The eXtreme Project Management™ Series: No. 4
Based on the forthcoming book:

The End of Project Management as We Know It:
eXtreme Project Management™ for Everyone

by Doug DeCarlo, Principal
The Doug DeCarlo Group

9 Reasons Why eXtreme Project Managers Fail
(Excerpted from Critical Success Factor #2: Leadership By Commitment)

Unlike traditional project management where the project manager focuses her energies inward on the product or service to be delivered, the most important job of the of the extreme project manager is to gain and sustain the commitment of the project's crucial stakeholders, including the project team.

eXtreme project managers fail when they turn their sights inward and focus on product development and technical (content) issues and neglect the project's context: the general business environment, stakeholder expectations, and the project's emotional well-being. Impact: unresolved conflict resulting in loss of commitment and, ultimately, failing to deliver an acceptable product or service.

The following project manager failure factors all relate to the project context. They are common to most all projects, but are intensified many times over on extreme projects.
  1. No Angel: Not having the right project sponsor, one who is a champion and barrier buster.

  2. Poor Soft Skills: These include communications, negotiation, conflict resolution, facilitation, and influencing skills.

  3. Hermit Crab Syndrome: Sitting in front of a computer instead of in front of stakeholders.

  4. Good soldier syndrome: Being too soft; not questioning authority, nor pushing back; simply following orders.

  5. Loss of Business Focus: Not applying or mis-applying the 4 Business Questions ...

    • Poaching: Taking over the responsibility for answering Business Question 1, "Who needs what and why?" This question belongs squarely with the project sponsor.

    • Chickening Out: Not taking ownership of and full responsibility for Business Question 2, "What will it take to do it?" This belongs squarely with the project manager.

    • Poor Mouth: Inability to get what is needed to succeed (Business Question 3, "Can we get what it takes?"). This is a failure in negotiation or not bothering to negotiate at all.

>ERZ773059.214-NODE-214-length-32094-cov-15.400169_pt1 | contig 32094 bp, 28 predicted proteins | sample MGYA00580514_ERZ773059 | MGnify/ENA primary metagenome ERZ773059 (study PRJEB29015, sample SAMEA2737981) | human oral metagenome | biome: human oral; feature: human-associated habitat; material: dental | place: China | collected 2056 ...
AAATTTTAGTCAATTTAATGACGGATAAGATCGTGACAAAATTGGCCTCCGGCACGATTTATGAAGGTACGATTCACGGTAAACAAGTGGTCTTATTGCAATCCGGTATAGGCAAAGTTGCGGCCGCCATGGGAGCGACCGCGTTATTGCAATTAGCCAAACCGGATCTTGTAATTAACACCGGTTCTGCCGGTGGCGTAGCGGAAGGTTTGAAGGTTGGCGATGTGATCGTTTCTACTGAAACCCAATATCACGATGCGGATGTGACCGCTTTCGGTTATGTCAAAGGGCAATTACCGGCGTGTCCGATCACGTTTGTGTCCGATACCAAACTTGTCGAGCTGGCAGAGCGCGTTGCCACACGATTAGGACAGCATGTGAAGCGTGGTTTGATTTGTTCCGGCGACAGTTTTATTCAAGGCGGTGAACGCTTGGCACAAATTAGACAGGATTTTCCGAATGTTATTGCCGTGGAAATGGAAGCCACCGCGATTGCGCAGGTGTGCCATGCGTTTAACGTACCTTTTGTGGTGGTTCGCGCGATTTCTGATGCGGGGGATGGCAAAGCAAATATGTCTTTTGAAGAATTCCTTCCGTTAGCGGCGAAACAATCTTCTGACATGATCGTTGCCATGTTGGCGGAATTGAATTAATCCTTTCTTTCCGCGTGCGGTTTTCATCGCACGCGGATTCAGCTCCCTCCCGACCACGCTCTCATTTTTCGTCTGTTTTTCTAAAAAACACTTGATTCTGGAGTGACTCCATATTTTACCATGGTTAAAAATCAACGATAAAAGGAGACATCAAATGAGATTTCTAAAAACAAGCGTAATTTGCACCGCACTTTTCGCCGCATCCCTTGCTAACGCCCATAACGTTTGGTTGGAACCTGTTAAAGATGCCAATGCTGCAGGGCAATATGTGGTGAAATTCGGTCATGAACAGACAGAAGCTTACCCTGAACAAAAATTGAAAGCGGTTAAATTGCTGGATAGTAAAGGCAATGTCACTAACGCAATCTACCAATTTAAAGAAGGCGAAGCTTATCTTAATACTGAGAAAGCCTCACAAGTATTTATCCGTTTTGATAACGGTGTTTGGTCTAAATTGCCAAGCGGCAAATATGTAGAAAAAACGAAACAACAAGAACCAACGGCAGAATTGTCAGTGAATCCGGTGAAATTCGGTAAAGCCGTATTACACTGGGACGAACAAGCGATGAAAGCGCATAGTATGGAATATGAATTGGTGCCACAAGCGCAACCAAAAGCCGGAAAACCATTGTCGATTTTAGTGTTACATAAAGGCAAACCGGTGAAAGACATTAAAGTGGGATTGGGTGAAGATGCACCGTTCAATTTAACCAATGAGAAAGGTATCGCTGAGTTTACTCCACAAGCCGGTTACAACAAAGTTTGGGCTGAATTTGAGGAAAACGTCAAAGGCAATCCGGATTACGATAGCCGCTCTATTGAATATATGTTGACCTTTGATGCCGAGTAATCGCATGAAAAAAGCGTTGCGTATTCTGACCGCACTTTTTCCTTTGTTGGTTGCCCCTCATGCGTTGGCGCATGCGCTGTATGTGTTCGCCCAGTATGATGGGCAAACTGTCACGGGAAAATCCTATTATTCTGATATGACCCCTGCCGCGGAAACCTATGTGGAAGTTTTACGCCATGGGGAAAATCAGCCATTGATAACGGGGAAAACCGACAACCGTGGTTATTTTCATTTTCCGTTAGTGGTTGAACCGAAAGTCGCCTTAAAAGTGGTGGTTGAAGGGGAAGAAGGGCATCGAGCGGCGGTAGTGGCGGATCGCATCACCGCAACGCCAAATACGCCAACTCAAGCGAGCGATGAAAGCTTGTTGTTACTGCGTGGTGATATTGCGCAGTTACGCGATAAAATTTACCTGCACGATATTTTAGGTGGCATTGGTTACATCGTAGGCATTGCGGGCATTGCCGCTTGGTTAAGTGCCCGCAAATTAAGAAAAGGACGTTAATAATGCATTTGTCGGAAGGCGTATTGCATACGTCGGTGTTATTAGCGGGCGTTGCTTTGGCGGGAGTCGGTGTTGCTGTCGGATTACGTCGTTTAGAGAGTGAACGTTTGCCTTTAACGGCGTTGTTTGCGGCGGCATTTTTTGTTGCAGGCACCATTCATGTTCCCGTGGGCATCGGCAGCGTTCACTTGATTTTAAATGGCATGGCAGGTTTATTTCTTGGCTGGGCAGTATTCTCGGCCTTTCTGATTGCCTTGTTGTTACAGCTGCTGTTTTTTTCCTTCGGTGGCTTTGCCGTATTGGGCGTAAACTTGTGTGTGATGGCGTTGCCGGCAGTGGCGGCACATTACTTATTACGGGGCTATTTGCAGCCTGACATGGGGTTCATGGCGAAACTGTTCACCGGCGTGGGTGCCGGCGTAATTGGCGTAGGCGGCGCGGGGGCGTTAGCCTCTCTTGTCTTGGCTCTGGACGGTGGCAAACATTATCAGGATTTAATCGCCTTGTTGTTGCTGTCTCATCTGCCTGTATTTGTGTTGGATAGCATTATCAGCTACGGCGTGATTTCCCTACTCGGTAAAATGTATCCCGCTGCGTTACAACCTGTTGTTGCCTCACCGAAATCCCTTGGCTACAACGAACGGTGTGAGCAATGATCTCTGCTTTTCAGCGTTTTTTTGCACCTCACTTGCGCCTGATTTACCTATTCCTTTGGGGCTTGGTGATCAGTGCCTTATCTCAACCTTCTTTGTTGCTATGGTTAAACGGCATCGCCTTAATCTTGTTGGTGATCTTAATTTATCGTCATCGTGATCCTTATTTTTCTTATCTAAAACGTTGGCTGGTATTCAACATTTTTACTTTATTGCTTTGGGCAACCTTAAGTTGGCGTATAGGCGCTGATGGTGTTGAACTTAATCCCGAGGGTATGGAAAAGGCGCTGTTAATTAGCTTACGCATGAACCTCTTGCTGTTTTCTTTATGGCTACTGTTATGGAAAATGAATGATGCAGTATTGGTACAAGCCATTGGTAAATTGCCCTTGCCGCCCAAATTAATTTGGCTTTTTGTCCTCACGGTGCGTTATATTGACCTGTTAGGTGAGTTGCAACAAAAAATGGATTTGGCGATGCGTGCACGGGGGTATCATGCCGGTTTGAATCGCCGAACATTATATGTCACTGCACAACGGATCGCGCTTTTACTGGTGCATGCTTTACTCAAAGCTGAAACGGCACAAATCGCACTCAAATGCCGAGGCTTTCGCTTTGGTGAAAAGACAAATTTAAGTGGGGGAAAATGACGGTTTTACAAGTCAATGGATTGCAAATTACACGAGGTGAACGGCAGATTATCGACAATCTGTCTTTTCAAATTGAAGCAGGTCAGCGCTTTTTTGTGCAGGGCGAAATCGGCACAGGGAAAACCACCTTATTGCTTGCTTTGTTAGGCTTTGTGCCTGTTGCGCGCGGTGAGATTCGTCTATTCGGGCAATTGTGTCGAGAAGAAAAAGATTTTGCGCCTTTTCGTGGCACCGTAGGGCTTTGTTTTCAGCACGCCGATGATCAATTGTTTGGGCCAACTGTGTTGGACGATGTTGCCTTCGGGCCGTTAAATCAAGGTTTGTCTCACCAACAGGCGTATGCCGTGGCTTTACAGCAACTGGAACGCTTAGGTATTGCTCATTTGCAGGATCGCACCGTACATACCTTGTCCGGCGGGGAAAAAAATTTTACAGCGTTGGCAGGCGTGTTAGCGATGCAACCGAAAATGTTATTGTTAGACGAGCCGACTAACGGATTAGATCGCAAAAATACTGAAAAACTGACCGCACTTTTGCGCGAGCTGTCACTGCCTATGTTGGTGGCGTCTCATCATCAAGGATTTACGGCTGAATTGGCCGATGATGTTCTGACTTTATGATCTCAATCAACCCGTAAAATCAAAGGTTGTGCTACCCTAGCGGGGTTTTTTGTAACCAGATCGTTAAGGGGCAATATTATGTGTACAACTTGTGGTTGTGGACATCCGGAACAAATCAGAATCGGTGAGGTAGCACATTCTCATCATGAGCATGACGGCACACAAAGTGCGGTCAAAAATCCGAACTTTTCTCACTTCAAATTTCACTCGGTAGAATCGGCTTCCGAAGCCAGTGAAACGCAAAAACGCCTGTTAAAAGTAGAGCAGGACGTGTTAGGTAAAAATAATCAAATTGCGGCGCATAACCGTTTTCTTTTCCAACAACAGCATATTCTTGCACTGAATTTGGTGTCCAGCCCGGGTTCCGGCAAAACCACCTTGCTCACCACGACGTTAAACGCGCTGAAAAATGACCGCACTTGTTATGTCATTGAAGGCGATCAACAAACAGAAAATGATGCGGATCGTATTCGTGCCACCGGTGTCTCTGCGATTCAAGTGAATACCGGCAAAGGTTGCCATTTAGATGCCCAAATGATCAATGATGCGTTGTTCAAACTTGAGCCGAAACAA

• Malicious compliance: Moving ahead when the answer to Business Question 4, "Is it worth it?" is "No." This means implementing a project or keeping it going knowing it doesn't have a chance to succeed. Here the project manger gets blamed for the failure instead of the real reason: the non-viability of the business case behind the project.

  6. Methodology mis-match: Imposing a counter-productive methodology on the project; e.g., insisting on a waterfall instead of a rapid development process.

  7. Totoolitarianism: Also known as Management By Template; thinking that you can manage the dynamics of an extreme project by getting people to fill out forms, instead of putting the focus on unleashing motivation and innovation and establishing trust and confidence, all of which require a management style based on shared values and principles.

  8. Na�ve compliance: Failing to detect that the project is not solving the real problem.

  9. Fish out of water: Failing to recognize that extreme project management (and maybe any kind of project management) is not the job that best utilizes one's own natural talents and motivated strengths.

So if you�re in an extreme environment, be sure to examine your situation for these natural but dangerous modes of operation. If your eyes are inward, turn them outward to the customer and the business context and be strong. Extreme projects require extreme energy to drive the project toward the right business outcomes; but along with energy comes exhilaration from achieving and from growing personally into a strong, business-focused, highly valued project manager.

In part 5 of this series, I'll continue to highlight key topics for eXPM Critical Success Factor # 2: Leadership by Commitment.

Until the next time, keep the beat going.

eXtremely yours,

This article is excerpted from the book entitled The End of Project Management as We Know It: eXteme Project Management™ for Everyone, by Doug DeCarlo.

The author defines an extreme project as a complex, high-speed, self-correcting venture in search of a desirable result under conditions of high uncertainty, high change and high stress.

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